According to the mentioned problems and the undesirable attitudes and perceptions about risk prevention in young children, the appropriate intervention programs should be designed and implemented.[7] Hence, the interventions should be implemented to examine the factors for reducing the injuries caused by accidents and to assist the prevention of injury in children under 5 years of age.

To summarize the effects of interventions and to determine the most appropriate prevention of home injuries in children under 5 years of age, this paper presented the findings from an overview of reviews about the conducted interventions of children's injury prevention and a systematic review of the impact of interventions in the prevention of injuries caused by home accidents in children under 5 years of age. Given the different intervention approaches to promote the safety in the prevention of home injuries in children under 5 years of age in this fields, a systematic review is needed to identify and to describe the most current studies and to keep this information updated.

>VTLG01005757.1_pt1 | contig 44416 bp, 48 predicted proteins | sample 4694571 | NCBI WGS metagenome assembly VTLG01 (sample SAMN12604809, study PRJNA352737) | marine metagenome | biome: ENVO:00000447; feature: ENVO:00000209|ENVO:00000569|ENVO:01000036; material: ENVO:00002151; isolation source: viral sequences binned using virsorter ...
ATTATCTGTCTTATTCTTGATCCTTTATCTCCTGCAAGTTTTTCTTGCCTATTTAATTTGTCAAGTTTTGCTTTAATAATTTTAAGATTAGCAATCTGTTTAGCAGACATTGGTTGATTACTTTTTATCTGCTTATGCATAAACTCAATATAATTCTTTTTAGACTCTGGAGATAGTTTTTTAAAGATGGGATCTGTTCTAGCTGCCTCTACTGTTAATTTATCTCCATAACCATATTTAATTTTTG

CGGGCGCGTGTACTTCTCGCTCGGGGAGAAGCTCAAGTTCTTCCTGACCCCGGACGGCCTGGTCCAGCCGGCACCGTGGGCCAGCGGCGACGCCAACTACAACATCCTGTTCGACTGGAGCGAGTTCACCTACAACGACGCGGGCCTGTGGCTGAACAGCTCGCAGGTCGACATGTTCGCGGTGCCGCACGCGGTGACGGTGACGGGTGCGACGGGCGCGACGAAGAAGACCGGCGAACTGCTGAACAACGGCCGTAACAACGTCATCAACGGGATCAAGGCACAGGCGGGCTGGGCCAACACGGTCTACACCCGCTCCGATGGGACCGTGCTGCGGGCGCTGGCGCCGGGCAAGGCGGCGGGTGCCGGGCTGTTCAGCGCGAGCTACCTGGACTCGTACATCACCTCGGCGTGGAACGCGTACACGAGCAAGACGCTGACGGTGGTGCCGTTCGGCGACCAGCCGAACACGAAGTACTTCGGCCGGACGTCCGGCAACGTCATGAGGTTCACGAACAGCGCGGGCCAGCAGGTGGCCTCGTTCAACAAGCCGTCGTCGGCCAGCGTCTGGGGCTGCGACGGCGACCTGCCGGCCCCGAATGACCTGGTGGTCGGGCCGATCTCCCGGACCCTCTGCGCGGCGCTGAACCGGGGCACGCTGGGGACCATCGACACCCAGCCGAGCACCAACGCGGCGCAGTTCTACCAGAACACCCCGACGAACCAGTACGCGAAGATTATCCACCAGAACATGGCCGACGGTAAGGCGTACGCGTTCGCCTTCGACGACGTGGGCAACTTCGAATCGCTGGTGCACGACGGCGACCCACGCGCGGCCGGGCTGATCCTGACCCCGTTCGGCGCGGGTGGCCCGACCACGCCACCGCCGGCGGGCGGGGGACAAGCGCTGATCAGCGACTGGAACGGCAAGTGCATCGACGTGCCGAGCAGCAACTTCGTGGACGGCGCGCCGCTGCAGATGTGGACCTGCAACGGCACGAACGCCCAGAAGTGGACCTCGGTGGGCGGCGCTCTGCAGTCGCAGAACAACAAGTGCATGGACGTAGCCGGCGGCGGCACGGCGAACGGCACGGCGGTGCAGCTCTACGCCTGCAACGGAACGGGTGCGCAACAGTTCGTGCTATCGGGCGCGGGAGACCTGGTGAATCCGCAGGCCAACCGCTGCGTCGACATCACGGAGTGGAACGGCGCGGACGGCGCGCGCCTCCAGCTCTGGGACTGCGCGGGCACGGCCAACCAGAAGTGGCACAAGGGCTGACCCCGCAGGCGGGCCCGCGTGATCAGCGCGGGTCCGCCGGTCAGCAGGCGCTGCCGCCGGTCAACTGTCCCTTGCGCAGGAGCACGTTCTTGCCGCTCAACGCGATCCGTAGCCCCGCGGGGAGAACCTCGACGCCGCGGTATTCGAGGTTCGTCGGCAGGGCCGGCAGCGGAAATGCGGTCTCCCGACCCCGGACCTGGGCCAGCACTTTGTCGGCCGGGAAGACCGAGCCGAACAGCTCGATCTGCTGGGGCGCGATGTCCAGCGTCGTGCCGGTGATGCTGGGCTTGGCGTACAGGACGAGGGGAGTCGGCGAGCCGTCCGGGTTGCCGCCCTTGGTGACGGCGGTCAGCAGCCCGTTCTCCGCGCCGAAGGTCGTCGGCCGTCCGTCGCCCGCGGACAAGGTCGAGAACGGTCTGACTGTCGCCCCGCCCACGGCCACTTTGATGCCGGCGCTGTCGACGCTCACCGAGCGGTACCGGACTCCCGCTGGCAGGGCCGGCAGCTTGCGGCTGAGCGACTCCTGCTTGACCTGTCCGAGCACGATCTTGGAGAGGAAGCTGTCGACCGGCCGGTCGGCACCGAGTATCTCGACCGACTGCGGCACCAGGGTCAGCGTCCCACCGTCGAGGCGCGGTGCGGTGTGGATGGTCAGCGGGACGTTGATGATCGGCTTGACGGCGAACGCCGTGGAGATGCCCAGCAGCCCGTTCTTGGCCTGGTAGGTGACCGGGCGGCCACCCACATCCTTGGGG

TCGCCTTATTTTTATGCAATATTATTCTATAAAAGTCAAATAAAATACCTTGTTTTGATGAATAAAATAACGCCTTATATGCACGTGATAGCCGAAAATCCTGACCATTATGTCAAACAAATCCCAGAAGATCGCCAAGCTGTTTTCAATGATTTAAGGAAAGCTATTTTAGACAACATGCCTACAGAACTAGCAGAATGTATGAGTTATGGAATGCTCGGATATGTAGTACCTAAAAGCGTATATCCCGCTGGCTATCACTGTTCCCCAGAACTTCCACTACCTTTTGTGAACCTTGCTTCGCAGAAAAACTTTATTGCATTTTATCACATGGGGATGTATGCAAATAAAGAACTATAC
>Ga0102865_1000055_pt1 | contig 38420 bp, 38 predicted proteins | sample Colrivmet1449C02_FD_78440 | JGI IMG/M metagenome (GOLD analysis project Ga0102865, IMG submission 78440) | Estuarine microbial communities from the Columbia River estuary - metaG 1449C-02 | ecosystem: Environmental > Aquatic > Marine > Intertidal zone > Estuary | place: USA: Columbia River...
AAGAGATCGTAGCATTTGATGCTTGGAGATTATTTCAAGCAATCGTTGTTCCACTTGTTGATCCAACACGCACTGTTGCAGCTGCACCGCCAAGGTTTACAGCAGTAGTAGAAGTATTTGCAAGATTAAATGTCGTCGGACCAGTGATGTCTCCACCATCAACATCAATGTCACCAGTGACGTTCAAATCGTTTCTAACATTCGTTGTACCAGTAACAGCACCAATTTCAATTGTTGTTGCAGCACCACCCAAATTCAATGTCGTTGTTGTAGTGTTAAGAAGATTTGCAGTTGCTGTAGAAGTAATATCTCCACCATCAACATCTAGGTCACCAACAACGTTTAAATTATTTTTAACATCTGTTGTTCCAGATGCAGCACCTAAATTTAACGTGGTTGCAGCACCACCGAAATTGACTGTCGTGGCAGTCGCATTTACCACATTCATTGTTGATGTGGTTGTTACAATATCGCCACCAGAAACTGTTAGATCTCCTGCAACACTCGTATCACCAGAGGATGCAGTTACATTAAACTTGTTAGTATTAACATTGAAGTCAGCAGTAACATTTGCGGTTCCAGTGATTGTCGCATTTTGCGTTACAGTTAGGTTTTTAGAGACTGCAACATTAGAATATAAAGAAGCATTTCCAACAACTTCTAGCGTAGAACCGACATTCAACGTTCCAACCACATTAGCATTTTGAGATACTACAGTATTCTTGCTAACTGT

Materials and Methods Top


Data sources

In this systematic review to identify the randomized trial interventions in order to prevent injuries caused by home hazards in children under 5 years of age, the systematic search was performed in English and Persian electronic databases, considering the articles published up to June 2016.

Referring to some of the published articles, the systematic review in Persian electronic databases was performed on Magiran, Iran Medex, SID with Persian keywords “child, children, under 5 years of age, injury, home injury, accident, intervention, and prevention.” Furthermore, the systematic review in English electronic databases was performed on “BioMed Central, PubMed, ScienceDirect, Web of Science, and Scopus.”

To search strategy, these following keywords were used: